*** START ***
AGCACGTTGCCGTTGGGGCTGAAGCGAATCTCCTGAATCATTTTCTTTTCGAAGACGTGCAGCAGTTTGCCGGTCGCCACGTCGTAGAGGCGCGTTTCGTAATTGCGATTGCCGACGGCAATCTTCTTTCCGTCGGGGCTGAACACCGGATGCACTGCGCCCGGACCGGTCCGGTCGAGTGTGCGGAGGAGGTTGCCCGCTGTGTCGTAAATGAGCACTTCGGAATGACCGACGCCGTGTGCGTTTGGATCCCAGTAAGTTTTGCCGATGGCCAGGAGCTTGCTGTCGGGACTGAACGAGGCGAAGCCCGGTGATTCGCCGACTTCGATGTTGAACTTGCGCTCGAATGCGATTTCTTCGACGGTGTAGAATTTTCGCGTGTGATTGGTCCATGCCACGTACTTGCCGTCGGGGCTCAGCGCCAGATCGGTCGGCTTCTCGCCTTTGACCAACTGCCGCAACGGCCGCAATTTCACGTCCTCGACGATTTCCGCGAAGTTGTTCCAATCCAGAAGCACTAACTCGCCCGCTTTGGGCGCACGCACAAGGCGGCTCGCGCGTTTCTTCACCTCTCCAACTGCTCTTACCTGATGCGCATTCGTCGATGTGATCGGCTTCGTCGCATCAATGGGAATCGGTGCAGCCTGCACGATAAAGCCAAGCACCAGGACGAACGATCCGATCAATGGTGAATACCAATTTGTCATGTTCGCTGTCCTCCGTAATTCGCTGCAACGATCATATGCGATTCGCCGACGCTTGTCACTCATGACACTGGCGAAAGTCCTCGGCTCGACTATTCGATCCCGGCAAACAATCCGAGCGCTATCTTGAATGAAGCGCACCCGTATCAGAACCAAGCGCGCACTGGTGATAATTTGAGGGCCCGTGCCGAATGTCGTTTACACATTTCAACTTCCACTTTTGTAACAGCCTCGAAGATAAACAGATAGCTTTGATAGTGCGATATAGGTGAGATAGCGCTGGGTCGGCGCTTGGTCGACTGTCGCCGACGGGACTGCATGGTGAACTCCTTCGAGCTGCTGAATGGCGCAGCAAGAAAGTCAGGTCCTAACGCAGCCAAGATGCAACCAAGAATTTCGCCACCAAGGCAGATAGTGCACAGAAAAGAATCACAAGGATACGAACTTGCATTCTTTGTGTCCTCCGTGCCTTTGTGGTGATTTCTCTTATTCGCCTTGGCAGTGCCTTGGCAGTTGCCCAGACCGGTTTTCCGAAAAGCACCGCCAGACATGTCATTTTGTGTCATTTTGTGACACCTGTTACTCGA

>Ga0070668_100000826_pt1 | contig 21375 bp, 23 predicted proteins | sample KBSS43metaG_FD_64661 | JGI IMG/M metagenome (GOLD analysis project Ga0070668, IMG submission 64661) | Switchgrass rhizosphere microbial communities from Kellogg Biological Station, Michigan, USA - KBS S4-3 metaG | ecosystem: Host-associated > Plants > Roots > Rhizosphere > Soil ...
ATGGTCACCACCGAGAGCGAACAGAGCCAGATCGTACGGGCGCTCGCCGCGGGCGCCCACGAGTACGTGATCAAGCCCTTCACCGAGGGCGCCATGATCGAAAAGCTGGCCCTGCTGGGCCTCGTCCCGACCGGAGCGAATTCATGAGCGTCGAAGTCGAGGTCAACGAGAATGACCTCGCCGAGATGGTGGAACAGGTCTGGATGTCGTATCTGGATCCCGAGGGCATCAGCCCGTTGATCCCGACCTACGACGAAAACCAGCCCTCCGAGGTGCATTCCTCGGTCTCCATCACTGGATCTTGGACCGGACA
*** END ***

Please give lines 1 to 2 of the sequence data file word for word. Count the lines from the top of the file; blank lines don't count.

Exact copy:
AGCACGTTGCCGTTGGGGCTGAAGCGAATCTCCTGAATCATTTTCTTTTCGAAGACGTGCAGCAGTTTGCCGGTCGCCACGTCGTAGAGGCGCGTTTCGTAATTGCGATTGCCGACGGCAATCTTCTTTCCGTCGGGGCTGAACACCGGATGCACTGCGCCCGGACCGGTCCGGTCGAGTGTGCGGAGGAGGTTGCCCGCTGTGTCGTAAATGAGCACTTCGGAATGACCGACGCCGTGTGCGTTTGGATCCCAGTAAGTTTTGCCGATGGCCAGGAGCTTGCTGTCGGGACTGAACGAGGCGAAGCCCGGTGATTCGCCGACTTCGATGTTGAACTTGCGCTCGAATGCGATTTCTTCGACGGTGTAGAATTTTCGCGTGTGATTGGTCCATGCCACGTACTTGCCGTCGGGGCTCAGCGCCAGATCGGTCGGCTTCTCGCCTTTGACCAACTGCCGCAACGGCCGCAATTTCACGTCCTCGACGATTTCCGCGAAGTTGTTCCAATCCAGAAGCACTAACTCGCCCGCTTTGGGCGCACGCACAAGGCGGCTCGCGCGTTTCTTCACCTCTCCAACTGCTCTTACCTGATGCGCATTCGTCGATGTGATCGGCTTCGTCGCATCAATGGGAATCGGTGCAGCCTGCACGATAAAGCCAAGCACCAGGACGAACGATCCGATCAATGGTGAATACCAATTTGTCATGTTCGCTGTCCTCCGTAATTCGCTGCAACGATCATATGCGATTCGCCGACGCTTGTCACTCATGACACTGGCGAAAGTCCTCGGCTCGACTATTCGATCCCGGCAAACAATCCGAGCGCTATCTTGAATGAAGCGCACCCGTATCAGAACCAAGCGCGCACTGGTGATAATTTGAGGGCCCGTGCCGAATGTCGTTTACACATTTCAACTTCCACTTTTGTAACAGCCTCGAAGATAAACAGATAGCTTTGATAGTGCGATATAGGTGAGATAGCGCTGGGTCGGCGCTTGGTCGACTGTCGCCGACGGGACTGCATGGTGAACTCCTTCGAGCTGCTGAATGGCGCAGCAAGAAAGTCAGGTCCTAACGCAGCCAAGATGCAACCAAGAATTTCGCCACCAAGGCAGATAGTGCACAGAAAAGAATCACAAGGATACGAACTTGCATTCTTTGTGTCCTCCGTGCCTTTGTGGTGATTTCTCTTATTCGCCTTGGCAGTGCCTTGGCAGTTGCCCAGACCGGTTTTCCGAAAAGCACCGCCAGACATGTCATTTTGTGTCATTTTGTGACACCTGTTACTCGA

>Ga0070668_100000826_pt1 | contig 21375 bp, 23 predicted proteins | sample KBSS43metaG_FD_64661 | JGI IMG/M metagenome (GOLD analysis project Ga0070668, IMG submission 64661) | Switchgrass rhizosphere microbial communities from Kellogg Biological Station, Michigan, USA - KBS S4-3 metaG | ecosystem: Host-associated > Plants > Roots > Rhizosphere > Soil ...